Alaska’s two Republican senators have been warned that refusing to back changes to health care law could mean trouble for their state, with potential impact on energy development that is a core of its economy.

Triggered by Sen. Lisa Murkowski’s refusal on Tuesday to back her party’s proposals for changing the Affordable Care Act, President Trump went on Twitter early Wednesday to complain that Murkowski had “let the Republicans, and our country, down” with her no vote.

That afternoon, Department of Interior Secretary Ryan Zinke called both Murkowski and her colleague, Sen. Dan Sullivan, R-Alaska, Sullivan told the Alaska Dispatch News. Sullivan indicated that resource permitting and Alaskan appointees to Interior Department posts could be at risk.

“I'm not going to go into the details, but I fear that the strong economic growth, pro-energy, pro-mining, pro-jobs and personnel from Alaska who are part of those policies are going to stop,” Sullivan told ADN.

“I tried to push back on behalf of all Alaskans. … We're facing some difficult times and there's a lot of enthusiasm for the policies that Secretary Zinke and the president have been talking about with regard to our economy. But the message was pretty clear.”

Zinke’s call came on the same day Murkowski led a group of 35 Republican senators in a letter calling on the Department of Interior to expedite a new five-year offshore oil and gas leasing program for the outer continental shelf in 2019-2024.

Sen. Lisa Murkowski (R-Alaska). Photo: Senate Energy and Natural Resources Committee

Sen. Lisa Murkowski, R-Alaska. Photo: Senate Energy and Natural Resources Committee

“Pursuing a new Five-Year Program will provide a meaningful review to guarantee that the offshore leasing program contributes to U.S. energy dominance and to ensure some of the most prolific regions of the United States have not been arbitrarily excluded from competitive leasing,” the senators wrote. “We encourage you to carefully review those areas that were not included in the 2017-2022 Five-Year Program to ensure that opportunities are not missed.”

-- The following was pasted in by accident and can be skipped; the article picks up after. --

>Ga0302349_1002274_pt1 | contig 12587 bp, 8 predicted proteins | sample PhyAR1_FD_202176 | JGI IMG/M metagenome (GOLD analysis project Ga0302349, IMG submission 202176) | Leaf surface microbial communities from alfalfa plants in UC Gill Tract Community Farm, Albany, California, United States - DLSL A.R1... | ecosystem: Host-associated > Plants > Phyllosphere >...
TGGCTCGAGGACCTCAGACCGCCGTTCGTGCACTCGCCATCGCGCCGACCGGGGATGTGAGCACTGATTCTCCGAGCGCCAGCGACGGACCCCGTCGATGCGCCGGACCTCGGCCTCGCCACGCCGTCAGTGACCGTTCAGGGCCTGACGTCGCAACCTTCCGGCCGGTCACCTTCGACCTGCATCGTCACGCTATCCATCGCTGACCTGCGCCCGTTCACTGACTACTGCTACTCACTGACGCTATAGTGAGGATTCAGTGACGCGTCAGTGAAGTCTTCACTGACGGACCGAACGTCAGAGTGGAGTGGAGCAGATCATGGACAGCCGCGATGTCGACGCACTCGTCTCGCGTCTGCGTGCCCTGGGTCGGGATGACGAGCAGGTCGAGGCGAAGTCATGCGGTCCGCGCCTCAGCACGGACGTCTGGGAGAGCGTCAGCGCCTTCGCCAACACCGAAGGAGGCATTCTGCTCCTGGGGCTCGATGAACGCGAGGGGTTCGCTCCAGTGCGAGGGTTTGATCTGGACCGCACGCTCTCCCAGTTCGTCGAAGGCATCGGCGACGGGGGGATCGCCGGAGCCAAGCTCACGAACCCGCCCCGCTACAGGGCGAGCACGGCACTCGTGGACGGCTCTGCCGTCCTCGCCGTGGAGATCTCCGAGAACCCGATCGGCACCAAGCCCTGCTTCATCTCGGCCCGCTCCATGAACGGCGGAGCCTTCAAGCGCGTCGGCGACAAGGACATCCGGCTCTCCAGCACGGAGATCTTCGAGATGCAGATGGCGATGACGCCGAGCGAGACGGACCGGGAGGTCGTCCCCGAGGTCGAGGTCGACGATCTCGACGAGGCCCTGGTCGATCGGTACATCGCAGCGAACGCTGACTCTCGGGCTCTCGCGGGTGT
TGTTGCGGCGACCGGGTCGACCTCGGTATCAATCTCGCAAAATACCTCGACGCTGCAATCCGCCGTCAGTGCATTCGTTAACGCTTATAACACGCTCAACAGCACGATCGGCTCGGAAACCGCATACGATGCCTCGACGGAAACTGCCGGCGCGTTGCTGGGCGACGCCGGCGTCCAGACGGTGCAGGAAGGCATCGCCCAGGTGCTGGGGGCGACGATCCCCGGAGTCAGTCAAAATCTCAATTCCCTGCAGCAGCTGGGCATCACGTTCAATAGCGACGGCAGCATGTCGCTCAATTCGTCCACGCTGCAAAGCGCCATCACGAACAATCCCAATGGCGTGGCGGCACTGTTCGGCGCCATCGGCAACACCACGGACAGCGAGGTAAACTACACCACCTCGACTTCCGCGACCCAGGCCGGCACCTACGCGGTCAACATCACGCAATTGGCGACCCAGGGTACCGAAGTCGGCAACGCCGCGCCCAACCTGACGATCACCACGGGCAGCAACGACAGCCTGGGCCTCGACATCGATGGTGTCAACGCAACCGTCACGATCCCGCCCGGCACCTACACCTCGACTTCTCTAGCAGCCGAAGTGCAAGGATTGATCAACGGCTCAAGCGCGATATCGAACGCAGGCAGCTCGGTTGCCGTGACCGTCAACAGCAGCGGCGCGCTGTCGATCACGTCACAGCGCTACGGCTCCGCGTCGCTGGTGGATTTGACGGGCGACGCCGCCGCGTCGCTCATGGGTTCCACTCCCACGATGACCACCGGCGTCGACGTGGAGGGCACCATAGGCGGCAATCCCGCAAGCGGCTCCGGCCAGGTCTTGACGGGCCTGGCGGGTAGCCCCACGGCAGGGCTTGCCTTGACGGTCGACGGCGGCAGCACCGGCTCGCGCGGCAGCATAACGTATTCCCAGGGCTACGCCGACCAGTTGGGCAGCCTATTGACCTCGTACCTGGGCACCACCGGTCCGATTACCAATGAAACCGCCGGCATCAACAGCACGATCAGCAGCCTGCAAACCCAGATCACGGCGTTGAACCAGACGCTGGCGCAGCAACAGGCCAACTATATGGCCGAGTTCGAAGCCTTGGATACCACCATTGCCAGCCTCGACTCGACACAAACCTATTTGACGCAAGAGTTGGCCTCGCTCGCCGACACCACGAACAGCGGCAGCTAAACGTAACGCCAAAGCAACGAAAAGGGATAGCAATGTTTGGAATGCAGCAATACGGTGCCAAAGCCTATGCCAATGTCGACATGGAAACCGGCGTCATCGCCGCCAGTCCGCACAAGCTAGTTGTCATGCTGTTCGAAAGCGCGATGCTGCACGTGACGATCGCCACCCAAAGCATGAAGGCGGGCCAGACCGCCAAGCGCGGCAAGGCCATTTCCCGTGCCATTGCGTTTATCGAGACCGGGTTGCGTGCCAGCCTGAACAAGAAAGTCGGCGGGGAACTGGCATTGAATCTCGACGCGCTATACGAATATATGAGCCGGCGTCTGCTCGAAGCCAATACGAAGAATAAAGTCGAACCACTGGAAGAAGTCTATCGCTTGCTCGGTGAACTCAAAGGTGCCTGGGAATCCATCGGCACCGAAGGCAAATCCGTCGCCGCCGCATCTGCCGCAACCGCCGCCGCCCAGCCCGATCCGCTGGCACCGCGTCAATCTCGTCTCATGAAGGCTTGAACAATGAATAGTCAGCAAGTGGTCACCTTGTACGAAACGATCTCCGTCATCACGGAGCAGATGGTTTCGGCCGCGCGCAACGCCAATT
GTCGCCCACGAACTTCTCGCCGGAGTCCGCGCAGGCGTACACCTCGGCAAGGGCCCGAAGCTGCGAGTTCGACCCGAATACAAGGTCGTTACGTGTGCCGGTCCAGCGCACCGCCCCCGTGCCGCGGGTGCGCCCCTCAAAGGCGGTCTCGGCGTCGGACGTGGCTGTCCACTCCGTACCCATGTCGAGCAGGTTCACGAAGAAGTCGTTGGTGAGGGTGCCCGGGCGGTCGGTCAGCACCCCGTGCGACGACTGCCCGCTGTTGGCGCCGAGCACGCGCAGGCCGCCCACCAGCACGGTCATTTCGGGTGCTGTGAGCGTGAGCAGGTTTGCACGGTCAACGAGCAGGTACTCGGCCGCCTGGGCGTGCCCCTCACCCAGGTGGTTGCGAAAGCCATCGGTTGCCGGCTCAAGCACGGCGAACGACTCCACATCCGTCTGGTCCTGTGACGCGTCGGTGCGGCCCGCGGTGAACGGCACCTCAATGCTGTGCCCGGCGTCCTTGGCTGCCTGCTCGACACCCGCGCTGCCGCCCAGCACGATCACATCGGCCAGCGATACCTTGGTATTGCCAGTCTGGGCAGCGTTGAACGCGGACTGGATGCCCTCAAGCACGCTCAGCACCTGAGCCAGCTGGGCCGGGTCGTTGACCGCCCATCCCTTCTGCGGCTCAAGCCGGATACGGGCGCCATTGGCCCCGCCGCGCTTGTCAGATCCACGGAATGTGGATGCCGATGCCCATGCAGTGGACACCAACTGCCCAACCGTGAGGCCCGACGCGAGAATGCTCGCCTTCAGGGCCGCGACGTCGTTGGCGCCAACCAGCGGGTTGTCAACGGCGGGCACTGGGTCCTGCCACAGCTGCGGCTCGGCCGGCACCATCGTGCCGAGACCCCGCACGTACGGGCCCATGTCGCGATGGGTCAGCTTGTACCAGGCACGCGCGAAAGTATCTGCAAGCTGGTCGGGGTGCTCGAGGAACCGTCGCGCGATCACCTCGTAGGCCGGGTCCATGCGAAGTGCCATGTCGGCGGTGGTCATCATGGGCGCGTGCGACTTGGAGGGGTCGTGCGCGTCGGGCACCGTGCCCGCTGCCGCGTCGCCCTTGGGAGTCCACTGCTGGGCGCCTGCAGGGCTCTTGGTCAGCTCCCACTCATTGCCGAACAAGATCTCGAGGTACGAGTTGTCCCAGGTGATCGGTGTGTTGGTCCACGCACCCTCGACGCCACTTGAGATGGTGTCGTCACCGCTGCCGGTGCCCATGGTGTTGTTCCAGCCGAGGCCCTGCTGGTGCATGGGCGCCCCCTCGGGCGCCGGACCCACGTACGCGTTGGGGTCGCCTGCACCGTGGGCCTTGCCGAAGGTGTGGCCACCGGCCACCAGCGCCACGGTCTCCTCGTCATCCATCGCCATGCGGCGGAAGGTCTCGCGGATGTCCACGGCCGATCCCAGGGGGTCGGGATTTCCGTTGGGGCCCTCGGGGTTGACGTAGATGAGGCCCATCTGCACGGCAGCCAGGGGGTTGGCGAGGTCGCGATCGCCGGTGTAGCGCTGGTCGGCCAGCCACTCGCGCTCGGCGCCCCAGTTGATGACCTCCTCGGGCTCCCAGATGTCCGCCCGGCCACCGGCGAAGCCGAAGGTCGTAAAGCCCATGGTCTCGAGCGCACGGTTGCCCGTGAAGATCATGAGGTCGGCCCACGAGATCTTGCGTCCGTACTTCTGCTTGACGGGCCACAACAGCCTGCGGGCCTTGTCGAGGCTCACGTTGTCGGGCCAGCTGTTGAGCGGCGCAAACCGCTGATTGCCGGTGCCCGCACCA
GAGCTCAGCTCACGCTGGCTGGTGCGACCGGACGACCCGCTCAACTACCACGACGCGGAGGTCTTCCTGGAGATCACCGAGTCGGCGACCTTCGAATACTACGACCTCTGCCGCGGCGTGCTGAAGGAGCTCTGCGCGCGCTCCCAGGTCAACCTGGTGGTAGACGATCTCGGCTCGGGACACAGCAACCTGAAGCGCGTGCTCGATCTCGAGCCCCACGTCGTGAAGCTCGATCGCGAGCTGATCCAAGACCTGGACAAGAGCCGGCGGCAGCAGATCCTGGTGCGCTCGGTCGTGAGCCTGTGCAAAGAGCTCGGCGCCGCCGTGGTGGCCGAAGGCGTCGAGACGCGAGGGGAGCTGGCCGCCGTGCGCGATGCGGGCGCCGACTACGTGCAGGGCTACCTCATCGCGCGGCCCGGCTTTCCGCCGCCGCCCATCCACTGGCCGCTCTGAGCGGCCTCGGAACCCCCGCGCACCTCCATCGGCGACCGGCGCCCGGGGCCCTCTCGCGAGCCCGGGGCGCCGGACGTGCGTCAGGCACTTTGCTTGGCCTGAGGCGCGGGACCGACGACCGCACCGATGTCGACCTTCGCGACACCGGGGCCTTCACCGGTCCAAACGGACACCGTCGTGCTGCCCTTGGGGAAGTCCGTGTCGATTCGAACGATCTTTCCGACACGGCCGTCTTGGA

“Offshore development has undergone rapid technological innovation ensuring it is cheaper, safer, and provides access to previously out-of-reach areas,” the letter says. “Offshore projects often have long lead times, so it is important to start today to make sure that the United States is planning for the future to maintain its steady and stable supply of production.”

Murkowski is on the same page as Trump when it comes to rolling back Obama-era restrictions on offshore exploration. But she did not support Trump’s bid for the presidency, and on health care reform she has opposed changes she thinks could hurt her constituents.

Zinke’s warning could set up more confrontation. Murkowski chairs the Senate Energy and Natural Resources Committee, and thus has an important role in confirming nominees to the Department of Interior.

On her home turf, Murkowski has some political security. After losing a 2010 primary to a Tea Party challenger, Murkowski mounted a historic statewide campaign to get elected with write-in votes during the general election. She easily won re-election in 2016, and her current term runs through 2022.




Contributing Editor Kirk Moore was a reporter for the Asbury Park Press for over 30 years before joining WorkBoat in 2015. He wrote several award-winning stories on marine, environmental, coastal and military issues that helped drive federal and state government policy changes. He has also been an editor for WorkBoat’s sister publication, National Fisherman, for over 25 years. Moore was awarded the Online News Association 2011 Knight Award for Public Service for the “Barnegat Bay Under Stress,” 2010 series that led to the New Jersey state government’s restoration plan. He lives in West Creek, N.J.